Remarks of Mr Yves Carmona, French Ambassador to the Lao PDR on the occasion of the reception for the NGOs in Laos
Representatives of Ministries and Public Organizations,
Representatives of United Nations Agencies
Representatives of Lao, French and International NGOs
My fellow Ambassadors,
Ladies and Gentlemen,
I am happy to welcome you this evening to the French Embassy Gardens on the occasion of this reception, which I wanted to give in recognition of the work carried out by the various NGOs in Laos.
Before beginning, I would like to take this opportunity to explain why I have organized this reception.
I have been the French Ambassador to Laos for seven months now. The first part of my time here was dedicated to preparing the visit of the President of the French Republic, Mr. François Hollande to Laos during the ninth ASEM summit conference. I would like to congratulate the Lao authorities on the success of that event, or should I say, series of events, since the AEPF which was organized by Civil Society working hand in hand with the authorities was one of the highlights of the summit and should not be forgotten.
Following this historic visit I was able to participate in in-depth meetings with different development actors with whom France has been working in her cooperation activities. It is only logical that these dialogues have led me to organizing this evening’s reception in honour of the different NGOs whose activities are part and parcel of our collective development activity in Laos.
This reception is an excellent opportunity to remind one and all that France considers Civil Society to be a valuable and indispensable development stakeholder. The President of the French Republic spoke of this in March when he said that “...NGOs play a major role in solidarity”, in its implementation of course, but also in its governance, since “...this solidarity must be thought through and reflected upon with heads of State and Governments as well as the Civil Society of the countries in which we are working”.
My European colleagues will certainly allow me to add that this position also holds true on the scale of the EU, since the conclusion of the European Council in October 2012 highlighted our commune commitment to Civil Society for democracy and sustainable development.
The French position translates into the promise made by President Hollande that “...French aid transiting via NGOs will double globally by the year 2017”, a promise which we “...began to implement in 2013”.
The strengthening of this cooperation, which respects the independence of all stakeholders, has been translated into facts in Laos. The French Embassy has donated nearly one million Euros to local associations since 2010 thanks to its Social Development Fund in such diverse sectors as health, gender equality, biodiversity, culture, Eco-tourism and local development. This three-year program should be renewed in 2014.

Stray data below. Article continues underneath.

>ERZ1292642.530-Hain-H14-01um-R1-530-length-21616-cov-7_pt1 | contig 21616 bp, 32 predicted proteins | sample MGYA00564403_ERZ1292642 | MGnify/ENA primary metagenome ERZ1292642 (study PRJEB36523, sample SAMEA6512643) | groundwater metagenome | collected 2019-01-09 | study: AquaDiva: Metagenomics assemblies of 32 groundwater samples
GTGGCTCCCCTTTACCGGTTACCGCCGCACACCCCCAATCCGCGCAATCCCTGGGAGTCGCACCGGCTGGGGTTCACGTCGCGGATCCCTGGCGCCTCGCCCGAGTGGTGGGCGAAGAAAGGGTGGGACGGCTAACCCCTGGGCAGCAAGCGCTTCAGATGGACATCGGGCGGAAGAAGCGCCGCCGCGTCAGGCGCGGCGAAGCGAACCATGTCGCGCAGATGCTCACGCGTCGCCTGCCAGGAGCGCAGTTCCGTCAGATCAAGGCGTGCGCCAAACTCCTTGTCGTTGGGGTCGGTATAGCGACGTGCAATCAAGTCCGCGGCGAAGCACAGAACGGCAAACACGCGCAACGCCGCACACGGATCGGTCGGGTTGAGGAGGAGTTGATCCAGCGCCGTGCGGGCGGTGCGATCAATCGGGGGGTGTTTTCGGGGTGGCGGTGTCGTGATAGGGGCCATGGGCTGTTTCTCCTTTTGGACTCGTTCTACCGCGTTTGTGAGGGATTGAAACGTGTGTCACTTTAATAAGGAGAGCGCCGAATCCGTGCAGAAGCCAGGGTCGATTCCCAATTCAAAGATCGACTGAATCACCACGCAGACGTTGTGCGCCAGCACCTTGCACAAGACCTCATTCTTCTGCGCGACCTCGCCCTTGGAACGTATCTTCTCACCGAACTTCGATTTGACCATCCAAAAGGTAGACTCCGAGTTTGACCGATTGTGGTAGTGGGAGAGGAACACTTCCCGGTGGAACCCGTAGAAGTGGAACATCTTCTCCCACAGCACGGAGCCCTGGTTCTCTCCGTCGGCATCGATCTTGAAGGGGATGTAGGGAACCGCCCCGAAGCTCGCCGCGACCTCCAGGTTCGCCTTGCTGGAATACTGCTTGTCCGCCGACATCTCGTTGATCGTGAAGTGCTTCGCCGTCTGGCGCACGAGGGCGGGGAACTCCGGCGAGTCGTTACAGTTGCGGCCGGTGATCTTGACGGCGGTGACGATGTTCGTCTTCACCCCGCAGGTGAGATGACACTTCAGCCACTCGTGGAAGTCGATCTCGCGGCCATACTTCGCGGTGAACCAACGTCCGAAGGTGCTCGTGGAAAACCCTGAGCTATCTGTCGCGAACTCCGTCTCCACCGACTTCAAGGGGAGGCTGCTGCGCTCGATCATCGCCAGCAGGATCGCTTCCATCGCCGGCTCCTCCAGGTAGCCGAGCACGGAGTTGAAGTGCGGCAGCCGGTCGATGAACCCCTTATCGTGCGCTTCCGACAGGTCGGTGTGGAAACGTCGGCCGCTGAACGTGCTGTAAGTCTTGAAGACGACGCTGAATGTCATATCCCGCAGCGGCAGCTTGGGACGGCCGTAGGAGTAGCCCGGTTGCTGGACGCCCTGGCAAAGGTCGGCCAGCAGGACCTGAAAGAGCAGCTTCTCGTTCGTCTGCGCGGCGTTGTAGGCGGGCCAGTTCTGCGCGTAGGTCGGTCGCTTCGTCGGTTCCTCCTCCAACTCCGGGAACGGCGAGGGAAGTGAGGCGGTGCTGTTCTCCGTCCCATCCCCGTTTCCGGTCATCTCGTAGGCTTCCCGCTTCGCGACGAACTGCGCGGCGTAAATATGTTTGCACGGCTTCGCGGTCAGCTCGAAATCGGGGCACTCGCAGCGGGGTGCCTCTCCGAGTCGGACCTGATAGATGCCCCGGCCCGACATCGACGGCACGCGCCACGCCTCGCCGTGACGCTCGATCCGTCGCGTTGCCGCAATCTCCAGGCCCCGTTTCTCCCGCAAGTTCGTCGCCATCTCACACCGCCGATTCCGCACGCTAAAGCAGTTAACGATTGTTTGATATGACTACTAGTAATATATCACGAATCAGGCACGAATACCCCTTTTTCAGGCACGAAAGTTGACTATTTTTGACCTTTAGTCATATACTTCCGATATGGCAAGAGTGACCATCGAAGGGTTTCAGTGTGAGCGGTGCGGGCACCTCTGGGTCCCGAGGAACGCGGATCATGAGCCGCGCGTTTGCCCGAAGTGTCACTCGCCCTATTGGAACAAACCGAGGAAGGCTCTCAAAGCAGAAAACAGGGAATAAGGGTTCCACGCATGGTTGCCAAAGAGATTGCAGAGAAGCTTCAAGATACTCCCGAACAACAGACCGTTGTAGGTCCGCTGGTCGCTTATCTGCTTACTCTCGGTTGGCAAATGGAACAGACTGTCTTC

Some of the local associations which have benefited from our aid are here tonight, and I would like to take this opportunity to thank them for the wonderful work they are doing on the ground and for the excellent results of their activities. I am thinking in particular of those associations working with women suffering from HIV-AIDS, who have been able to re-enter society after having been excluded from its economic life. I would also like to congratulate those working for the renaissance of the Royal Theatre of Luang-Prabang, for the creation of a Lao sign language, not to mention the work being carried out to identify and treat those suffering from epilepsy.
The French Ministry of Foreign Affairs and the French Development Agency are also funding such French NGOs as Médecins du Monde, Handicap International and others who have made outstanding contributions to Laos, both in terms of the help they have given to the most needy and in terms of the cooperation they have shown with local State services.
The list of French and local NGOs we support would be too long to read tonight. You will find most of them in the “Blue Book” published by our European partners during the 2012 AEPF.
The wide range of sectors represented by the NGOs we support may lead one to wonder if there is a common denominator between all these activities. In fact, the common denominator lies in the fact that each one of these associations, each in its own field, expresses the willingness of the men and women involved to contribute actively to development. This phenomena is both remarkable and indispensable since the State alone cannot achieve everything, regardless of the country and regardless of the continent.
Before finishing off, I would also like to assure you that France has been attentive to the preoccupations of NGOs over the last several months which are a reflection of the recent events.
NGOs which are committed to fair development can count on France’s loyalty and the strong ties she maintains with Civil Society. Our institutions hold these stakeholders’ local knowledge and their appreciation of the needs of the poorest segments of the population in high esteem.
I would also like to thank all our other partners who have come here tonight, the authorities who play an essential role in this multi-stakeholder development partnership, the mass organizations, my colleagues in the diplomatic corps and development agencies, not to mention the researchers whose expertise is essential to the decision making process.
I am convinced that the quality of our activities depends as much as on our ability to work together as on our ability to mobilise our resources.
I hope you will be able to engage in meaningful and friendly dialogue in the casual setting of our gardens here tonight.